Somalia Charcoal Rush Ahead Of Ban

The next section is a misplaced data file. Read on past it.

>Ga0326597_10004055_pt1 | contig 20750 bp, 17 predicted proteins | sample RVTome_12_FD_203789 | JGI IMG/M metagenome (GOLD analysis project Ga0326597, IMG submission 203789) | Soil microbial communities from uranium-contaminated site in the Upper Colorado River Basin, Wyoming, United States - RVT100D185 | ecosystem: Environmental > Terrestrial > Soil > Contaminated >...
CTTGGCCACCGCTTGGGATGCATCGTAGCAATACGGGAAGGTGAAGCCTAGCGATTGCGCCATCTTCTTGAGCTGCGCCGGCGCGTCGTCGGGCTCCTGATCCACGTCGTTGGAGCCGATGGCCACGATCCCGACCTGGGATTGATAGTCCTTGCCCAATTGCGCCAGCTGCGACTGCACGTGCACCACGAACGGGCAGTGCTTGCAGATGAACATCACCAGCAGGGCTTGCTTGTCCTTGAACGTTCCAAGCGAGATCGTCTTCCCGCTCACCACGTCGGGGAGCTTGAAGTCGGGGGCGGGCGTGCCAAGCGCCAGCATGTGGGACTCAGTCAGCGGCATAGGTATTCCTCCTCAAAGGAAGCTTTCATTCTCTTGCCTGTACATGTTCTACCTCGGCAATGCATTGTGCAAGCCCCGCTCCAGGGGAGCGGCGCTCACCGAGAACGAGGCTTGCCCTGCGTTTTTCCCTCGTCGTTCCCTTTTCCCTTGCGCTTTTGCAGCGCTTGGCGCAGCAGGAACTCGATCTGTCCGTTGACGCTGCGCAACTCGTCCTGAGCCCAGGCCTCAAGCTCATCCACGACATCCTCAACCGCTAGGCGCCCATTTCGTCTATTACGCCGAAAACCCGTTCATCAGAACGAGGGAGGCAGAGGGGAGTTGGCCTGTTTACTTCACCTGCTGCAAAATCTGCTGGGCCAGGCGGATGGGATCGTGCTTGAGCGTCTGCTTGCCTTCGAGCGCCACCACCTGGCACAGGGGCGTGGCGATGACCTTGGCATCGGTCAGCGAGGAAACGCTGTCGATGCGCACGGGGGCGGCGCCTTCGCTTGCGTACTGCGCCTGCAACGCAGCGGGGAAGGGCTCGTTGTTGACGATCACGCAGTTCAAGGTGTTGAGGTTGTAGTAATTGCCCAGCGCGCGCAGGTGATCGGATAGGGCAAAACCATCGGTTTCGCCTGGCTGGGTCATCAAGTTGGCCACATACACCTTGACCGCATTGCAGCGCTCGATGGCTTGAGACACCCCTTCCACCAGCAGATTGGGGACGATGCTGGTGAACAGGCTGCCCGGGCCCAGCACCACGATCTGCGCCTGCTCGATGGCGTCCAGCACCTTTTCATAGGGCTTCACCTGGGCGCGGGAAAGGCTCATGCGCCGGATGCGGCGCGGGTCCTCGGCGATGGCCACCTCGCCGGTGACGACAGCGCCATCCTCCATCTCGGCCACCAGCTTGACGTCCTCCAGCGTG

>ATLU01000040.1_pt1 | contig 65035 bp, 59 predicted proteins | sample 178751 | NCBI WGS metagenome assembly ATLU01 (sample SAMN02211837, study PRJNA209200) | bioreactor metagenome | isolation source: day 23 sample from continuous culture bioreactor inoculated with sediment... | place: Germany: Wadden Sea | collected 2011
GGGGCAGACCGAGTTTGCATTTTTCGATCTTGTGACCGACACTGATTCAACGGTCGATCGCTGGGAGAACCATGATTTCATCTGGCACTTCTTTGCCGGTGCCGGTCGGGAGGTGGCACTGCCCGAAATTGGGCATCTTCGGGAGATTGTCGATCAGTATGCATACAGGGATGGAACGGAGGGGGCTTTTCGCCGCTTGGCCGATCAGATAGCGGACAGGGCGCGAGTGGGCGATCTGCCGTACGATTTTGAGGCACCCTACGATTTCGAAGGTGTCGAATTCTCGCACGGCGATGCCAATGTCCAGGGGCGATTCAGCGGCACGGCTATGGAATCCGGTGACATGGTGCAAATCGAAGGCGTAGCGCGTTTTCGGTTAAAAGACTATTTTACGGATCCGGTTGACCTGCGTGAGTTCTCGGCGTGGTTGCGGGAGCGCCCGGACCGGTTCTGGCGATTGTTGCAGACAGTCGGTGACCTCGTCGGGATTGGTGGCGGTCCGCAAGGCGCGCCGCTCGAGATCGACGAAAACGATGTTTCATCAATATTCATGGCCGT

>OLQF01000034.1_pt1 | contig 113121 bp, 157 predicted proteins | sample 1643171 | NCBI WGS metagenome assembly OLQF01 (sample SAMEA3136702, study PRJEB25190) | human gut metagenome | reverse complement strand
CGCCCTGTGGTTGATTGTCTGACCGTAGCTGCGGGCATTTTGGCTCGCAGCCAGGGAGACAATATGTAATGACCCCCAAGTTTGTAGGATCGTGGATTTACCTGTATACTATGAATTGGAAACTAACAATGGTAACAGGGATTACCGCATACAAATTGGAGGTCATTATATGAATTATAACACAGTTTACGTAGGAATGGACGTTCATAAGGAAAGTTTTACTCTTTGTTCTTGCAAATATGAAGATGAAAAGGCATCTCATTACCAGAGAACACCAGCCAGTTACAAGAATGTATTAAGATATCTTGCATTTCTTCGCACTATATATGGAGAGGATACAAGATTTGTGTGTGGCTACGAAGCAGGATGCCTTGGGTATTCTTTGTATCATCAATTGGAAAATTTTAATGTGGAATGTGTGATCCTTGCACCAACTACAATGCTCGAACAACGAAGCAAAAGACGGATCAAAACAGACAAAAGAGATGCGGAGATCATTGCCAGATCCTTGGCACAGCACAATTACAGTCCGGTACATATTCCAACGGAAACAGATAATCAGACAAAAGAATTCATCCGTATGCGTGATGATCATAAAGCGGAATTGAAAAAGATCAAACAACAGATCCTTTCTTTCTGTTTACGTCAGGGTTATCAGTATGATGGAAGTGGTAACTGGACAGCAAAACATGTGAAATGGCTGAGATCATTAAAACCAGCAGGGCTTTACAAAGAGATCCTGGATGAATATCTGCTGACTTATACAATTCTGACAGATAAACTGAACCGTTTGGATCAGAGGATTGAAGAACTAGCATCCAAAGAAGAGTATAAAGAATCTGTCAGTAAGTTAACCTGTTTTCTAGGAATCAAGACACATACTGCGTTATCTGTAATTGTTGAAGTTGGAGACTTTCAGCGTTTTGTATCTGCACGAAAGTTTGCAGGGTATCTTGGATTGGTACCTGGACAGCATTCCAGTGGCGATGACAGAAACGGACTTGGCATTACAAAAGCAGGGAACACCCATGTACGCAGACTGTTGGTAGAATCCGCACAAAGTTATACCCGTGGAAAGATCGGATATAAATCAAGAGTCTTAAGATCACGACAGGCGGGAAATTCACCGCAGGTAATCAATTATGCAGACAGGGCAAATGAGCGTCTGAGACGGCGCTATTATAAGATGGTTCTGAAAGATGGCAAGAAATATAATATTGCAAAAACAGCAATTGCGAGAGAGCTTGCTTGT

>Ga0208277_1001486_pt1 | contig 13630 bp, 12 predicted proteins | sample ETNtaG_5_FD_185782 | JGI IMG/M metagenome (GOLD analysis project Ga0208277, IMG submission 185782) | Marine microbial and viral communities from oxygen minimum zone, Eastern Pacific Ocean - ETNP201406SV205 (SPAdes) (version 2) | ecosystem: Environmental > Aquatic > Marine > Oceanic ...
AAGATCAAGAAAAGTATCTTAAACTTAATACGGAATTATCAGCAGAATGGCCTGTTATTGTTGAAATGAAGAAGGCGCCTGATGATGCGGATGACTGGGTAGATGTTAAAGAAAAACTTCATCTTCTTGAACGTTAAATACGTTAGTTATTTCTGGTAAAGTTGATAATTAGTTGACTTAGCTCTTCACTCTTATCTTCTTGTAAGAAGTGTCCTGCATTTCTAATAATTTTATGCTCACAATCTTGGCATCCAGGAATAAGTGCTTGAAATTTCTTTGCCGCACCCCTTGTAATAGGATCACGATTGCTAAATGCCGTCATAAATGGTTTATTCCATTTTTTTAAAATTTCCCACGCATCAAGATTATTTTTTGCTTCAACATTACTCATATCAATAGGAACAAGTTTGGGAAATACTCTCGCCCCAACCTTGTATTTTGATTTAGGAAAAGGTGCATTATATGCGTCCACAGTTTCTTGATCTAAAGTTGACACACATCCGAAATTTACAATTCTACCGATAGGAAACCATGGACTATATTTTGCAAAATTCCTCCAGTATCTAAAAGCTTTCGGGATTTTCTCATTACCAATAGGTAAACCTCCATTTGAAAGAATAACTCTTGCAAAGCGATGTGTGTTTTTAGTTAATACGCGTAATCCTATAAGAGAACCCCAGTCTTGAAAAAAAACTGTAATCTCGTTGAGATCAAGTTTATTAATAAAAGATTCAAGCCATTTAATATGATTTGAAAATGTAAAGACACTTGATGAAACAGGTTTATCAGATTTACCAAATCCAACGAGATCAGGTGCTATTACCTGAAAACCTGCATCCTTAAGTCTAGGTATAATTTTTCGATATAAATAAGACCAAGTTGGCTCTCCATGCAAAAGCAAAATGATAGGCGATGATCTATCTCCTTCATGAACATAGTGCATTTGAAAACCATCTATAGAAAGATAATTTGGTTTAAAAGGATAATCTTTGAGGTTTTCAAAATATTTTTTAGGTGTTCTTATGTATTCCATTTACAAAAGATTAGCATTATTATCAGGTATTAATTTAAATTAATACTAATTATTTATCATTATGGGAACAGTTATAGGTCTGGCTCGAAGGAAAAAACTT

A huge vessel has docked at the port of Bur Gavo in Jubbaland Regional State loading an estimated 17000 sacks of charcoal, residents and a local elder have told Radio Dalsan. "There has been increased activity in both the hinterland and the port. A lot of charcoal has been brought to the port in the last one week" Jeylani SheeBwana a Bur Gavo elder told Radio Dalsan in a phone interview. Bwana confirmed the presence of the dhow and its size. The cargo is said to be destined for the Middle East market. The United Arab Emirates and Yemen have been the main importers of charcoal from Somalia. According to information relayed from the port operators and charcoal dealers this is the first shipment of charcoal that is expected to sail to UAE today. Sources indicate more tonnes of charcoal would be exported this week, before an expected new round of sanctions on charcoal trade is imposed. A rush is been experienced at the southern coast of Somalia in anticipation of the new sanctions. Ironically this latest surge comes two days after an international conference on illegal charcoal trade was concluded in Mogadishu with Somalia seeking assistance from the international community to deal with matter. "We need a holistic response to address the issues of charcoal in Somalia. Both the demand and supply side have to be tackled. To do this we need cooperation to implement the UN Security Council Resolution and ensure the environmental economic and human losses that happen because of illegal charcoal trade curbed" Deputy Prime Minister of Somalia Mahdi Guled told the conference reaffirming the government's commitment to halt the illegal trade. Export of charcoal from Somalia has been banned by a 2012 United Nations Security Council resolution and the Somali government due to its destructive effect on the environment, and its exacerbation of conflict and humanitarian crises. According to the UN, 8.2 million trees were cut down for charcoal in Somalia between 2011 and 2017, increasing land degradation and food insecurity, and illegal trade in charcoal acts as major source of funding for militias and terrorist groups such as al-Shabab. A UN monitors’ report released late 2017 said Somali militant group Alshabaab earns approximately 10 million U.S. dollar annually from charcoal smuggled to Middle East through Somali ports.